What is Hadoop good for what it is not?

Category: General, Hadoop Posted:Jan 27, 2016 By: Alvera Anto

This article mainly explains about advantages and disadvantages of Hadoop. As the pillar of so many implementations, Hadoop is practically synonymous with big data. Offering dispersed storage, higher scalability, and ultimate performance, many people view this as the standard platform for high volume data infrastructures. To learn more about Hadoop, click on Hadoop Certification.


 Advantages of Hadoop

The following are the advantages of Hadoop:

  • Scalable: Hadoop is a highly scalable storage platform, because it can store and distribute large volume of data sets across hundreds of economical servers that perform in corresponding. Unlike traditional relational database systems (RDBMS) that can’t measure to route large amounts of data, Hadoop assists businesses to run applications on thousands of nodes involving thousands of terabytes of data.
  • Cost effective: Hadoop allows businesses to simply access new data sources and rap into different types of data (both structured and unstructured) to generate value from that dataset. This means businesses can use Hadoop to develop valuable business visions from data sources such as social media, email conversations.  Hadoop can be used for a wide range of purposes, such as log processing, recommendation systems, data warehousing, and market promotion analysis and fraud detection.
  • Fast: Hadoop’s exclusive storage method is based on a distributed file system that basically ‘maps’ data anywhere it is located on a cluster. The tools for data processing are frequently on the same servers where the data is located, resulting in much faster data processing. If you are working with big sizes of unstructured data, Hadoop is able to capably process terabytes of data in just minutes, and petabytes in hours. To learn more about HDFS, click Big Data Hadoop Certification.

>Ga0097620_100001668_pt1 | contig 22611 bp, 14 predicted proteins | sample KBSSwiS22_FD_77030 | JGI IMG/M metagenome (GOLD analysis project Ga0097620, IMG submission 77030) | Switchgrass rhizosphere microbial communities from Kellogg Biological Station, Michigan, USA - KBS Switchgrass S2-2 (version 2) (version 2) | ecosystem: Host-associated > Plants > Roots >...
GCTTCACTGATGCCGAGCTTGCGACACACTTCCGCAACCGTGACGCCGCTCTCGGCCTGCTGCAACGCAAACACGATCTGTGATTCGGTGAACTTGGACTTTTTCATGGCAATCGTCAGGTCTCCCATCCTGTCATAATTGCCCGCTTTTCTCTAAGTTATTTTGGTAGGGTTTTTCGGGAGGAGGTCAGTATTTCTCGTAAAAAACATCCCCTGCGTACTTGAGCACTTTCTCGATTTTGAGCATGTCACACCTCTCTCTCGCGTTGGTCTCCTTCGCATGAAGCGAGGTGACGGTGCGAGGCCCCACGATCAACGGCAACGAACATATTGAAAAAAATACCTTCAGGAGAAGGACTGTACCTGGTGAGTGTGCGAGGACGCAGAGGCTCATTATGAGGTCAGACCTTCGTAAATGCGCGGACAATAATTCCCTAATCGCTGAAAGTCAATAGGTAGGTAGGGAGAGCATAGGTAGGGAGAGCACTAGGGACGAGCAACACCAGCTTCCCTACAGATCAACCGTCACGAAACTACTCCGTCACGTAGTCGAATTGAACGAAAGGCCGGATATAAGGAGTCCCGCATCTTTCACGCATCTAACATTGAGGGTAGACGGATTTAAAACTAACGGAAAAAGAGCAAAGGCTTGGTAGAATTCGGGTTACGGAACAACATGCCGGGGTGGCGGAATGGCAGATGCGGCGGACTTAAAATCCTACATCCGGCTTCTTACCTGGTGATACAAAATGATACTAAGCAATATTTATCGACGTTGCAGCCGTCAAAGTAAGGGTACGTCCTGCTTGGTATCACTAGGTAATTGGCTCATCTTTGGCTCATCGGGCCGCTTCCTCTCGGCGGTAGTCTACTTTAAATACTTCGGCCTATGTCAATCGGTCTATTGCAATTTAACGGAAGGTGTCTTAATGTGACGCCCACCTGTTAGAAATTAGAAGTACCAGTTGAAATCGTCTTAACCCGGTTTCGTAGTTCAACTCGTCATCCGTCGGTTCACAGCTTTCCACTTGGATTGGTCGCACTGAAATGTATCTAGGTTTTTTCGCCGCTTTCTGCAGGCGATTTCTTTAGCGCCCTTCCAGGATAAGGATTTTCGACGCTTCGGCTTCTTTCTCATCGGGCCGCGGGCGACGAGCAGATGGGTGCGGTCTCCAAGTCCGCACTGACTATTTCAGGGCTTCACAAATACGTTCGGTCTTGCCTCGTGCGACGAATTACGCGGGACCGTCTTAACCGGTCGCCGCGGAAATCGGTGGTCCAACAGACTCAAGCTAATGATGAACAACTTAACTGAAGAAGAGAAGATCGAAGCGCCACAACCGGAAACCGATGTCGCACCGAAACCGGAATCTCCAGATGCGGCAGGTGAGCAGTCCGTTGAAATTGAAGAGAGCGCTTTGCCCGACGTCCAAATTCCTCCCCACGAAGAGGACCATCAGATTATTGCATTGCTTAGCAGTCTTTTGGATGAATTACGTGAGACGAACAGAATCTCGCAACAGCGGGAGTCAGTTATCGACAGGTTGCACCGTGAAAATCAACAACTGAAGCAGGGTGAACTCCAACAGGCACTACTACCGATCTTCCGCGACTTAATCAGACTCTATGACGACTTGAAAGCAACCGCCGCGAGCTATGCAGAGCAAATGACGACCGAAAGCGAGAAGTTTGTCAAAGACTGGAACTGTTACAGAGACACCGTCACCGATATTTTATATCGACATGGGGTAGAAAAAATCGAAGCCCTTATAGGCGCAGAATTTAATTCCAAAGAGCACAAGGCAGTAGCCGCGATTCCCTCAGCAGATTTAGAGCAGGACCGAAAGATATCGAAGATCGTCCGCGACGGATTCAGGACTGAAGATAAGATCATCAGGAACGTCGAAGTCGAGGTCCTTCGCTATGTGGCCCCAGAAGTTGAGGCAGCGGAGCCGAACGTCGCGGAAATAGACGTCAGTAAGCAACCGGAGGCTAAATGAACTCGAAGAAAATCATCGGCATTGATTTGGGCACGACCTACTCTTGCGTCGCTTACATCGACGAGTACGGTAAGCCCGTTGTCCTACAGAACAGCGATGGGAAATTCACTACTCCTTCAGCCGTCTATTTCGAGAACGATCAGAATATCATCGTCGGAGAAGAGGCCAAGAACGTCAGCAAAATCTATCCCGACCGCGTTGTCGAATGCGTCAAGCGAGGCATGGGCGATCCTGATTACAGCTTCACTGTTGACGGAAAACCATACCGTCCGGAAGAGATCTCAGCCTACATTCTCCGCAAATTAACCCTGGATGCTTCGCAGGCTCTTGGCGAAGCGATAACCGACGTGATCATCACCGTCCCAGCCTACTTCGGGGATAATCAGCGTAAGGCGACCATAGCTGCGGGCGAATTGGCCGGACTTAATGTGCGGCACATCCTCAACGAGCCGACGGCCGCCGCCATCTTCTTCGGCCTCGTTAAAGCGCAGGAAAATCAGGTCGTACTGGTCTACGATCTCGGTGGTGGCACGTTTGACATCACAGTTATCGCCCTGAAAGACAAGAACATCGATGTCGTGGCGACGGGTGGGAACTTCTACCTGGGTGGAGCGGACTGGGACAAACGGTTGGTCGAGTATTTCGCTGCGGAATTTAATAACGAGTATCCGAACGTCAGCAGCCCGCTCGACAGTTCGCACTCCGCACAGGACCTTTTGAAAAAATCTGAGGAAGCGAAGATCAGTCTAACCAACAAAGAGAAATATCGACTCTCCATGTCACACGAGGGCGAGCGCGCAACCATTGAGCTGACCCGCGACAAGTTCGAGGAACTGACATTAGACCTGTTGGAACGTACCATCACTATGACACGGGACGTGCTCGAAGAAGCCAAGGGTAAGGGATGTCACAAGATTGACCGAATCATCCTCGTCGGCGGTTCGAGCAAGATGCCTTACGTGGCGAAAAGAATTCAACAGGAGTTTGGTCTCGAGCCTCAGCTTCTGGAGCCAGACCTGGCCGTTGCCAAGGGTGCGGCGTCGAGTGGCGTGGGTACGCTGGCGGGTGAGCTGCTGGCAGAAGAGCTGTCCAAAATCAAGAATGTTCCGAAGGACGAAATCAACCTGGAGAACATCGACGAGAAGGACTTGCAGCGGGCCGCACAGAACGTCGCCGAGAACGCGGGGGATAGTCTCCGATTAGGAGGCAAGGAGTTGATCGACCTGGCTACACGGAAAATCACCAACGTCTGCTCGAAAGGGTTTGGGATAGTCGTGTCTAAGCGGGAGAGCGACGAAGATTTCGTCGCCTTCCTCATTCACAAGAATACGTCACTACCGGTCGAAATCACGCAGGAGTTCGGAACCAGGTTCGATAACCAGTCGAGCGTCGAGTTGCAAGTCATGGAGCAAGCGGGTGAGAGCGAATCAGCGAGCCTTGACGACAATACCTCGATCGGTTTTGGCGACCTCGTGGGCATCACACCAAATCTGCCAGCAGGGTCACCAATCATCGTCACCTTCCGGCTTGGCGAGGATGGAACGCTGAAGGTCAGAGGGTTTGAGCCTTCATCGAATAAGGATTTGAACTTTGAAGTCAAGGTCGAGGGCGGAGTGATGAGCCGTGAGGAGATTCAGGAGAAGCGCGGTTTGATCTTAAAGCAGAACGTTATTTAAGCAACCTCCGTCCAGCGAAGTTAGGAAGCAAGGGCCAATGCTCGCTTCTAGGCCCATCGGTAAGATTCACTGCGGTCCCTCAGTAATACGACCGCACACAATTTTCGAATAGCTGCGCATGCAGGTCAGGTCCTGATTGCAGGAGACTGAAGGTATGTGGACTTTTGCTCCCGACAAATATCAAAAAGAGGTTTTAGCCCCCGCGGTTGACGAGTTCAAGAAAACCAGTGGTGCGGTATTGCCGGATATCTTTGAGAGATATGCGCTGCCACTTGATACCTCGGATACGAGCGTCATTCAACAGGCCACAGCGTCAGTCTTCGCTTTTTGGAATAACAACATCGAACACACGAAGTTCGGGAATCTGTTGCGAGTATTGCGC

• Resilient Feature: Fault Tolerance is the significant advantage of using Hadoop. During failure, when data is sent to a specific node, data is replicated to other nodes in the cluster.


Here are the disadvantages of Hadoop namely:

  • Security Concerns: Managing multifaceted applications such as Hadoop can be challenging. A simple example can be seen in the Hadoop security model, which is disabled by default due to absolute complexity. If whoever managing the platform lacks of know how to enable it, your data could be at huge risk. Hadoop is also missing encryption at the storage and network levels, which is a major selling point for government agencies and others that prefer to keep their data under wraps.
  • Vulnerable by Nature: Speaking of security, Hadoop makes running it a hazardous suggestion. The framework is written almost entirely in Java, which is one of the most widely used but yet, the controversial programming languages in existence.
  • Not Fit for Small Data: All big data platforms are not suited for small data needs whereas big data is not exclusively made for big businesses. Unfortunately, Hadoop is one of them. The Hadoop Distributed File System (HDFS) lacks the capacity to efficiently support the arbitrary evaluation of small files due to its high capacity design. As a result, it is not recommended for organizations with small quantities of data.
  • Potential Stability Issues: Like all open source software, Hadoop has had its share of problems on stability issues. To avoid these issues, organizations are intensely endorsed to make sure they are running the latest stable version, or run it under a third-party vendor equipped to handle such problems.

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